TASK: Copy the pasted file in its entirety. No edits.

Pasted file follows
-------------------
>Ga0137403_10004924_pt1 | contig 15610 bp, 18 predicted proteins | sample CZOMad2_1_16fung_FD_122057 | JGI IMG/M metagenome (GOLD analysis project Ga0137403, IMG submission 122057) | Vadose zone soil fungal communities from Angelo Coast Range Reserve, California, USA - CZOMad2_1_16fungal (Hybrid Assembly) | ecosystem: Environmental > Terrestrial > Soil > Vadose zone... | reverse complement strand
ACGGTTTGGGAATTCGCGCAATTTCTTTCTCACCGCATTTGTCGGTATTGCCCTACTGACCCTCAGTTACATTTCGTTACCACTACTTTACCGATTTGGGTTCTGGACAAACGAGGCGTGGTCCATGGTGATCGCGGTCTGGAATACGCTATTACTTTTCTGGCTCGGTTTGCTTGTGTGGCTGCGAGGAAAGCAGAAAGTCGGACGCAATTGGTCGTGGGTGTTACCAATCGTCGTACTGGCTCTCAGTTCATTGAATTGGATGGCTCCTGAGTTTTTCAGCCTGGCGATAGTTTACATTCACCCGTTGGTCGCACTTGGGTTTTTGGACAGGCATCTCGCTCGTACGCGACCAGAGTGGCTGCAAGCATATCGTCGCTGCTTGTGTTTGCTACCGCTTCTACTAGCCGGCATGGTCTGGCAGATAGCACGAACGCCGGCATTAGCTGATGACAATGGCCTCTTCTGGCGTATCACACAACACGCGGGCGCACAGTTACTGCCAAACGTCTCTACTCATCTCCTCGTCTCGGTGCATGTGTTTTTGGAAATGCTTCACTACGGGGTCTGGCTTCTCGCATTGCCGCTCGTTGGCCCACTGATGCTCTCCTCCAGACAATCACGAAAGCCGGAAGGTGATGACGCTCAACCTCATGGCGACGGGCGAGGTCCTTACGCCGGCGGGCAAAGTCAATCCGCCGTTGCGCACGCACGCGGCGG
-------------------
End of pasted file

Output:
>Ga0137403_10004924_pt1 | contig 15610 bp, 18 predicted proteins | sample CZOMad2_1_16fung_FD_122057 | JGI IMG/M metagenome (GOLD analysis project Ga0137403, IMG submission 122057) | Vadose zone soil fungal communities from Angelo Coast Range Reserve, California, USA - CZOMad2_1_16fungal (Hybrid Assembly) | ecosystem: Environmental > Terrestrial > Soil > Vadose zone... | reverse complement strand
ACGGTTTGGGAATTCGCGCAATTTCTTTCTCACCGCATTTGTCGGTATTGCCCTACTGACCCTCAGTTACATTTCGTTACCACTACTTTACCGATTTGGGTTCTGGACAAACGAGGCGTGGTCCATGGTGATCGCGGTCTGGAATACGCTATTACTTTTCTGGCTCGGTTTGCTTGTGTGGCTGCGAGGAAAGCAGAAAGTCGGACGCAATTGGTCGTGGGTGTTACCAATCGTCGTACTGGCTCTCAGTTCATTGAATTGGATGGCTCCTGAGTTTTTCAGCCTGGCGATAGTTTACATTCACCCGTTGGTCGCACTTGGGTTTTTGGACAGGCATCTCGCTCGTACGCGACCAGAGTGGCTGCAAGCATATCGTCGCTGCTTGTGTTTGCTACCGCTTCTACTAGCCGGCATGGTCTGGCAGATAGCACGAACGCCGGCATTAGCTGATGACAATGGCCTCTTCTGGCGTATCACACAACACGCGGGCGCACAGTTACTGCCAAACGTCTCTACTCATCTCCTCGTCTCGGTGCATGTGTTTTTGGAAATGCTTCACTACGGGGTCTGGCTTCTCGCATTGCCGCTCGTTGGCCCACTGATGCTCTCCTCCAGACAATCACGAAAGCCGGAAGGTGATGACGCTCAACCTCATGGCGACGGGCGAGGTCCTTACGCCGGCGGGCAAAGTCAATCCGCCGTTGCGCACGCACGCGGCGG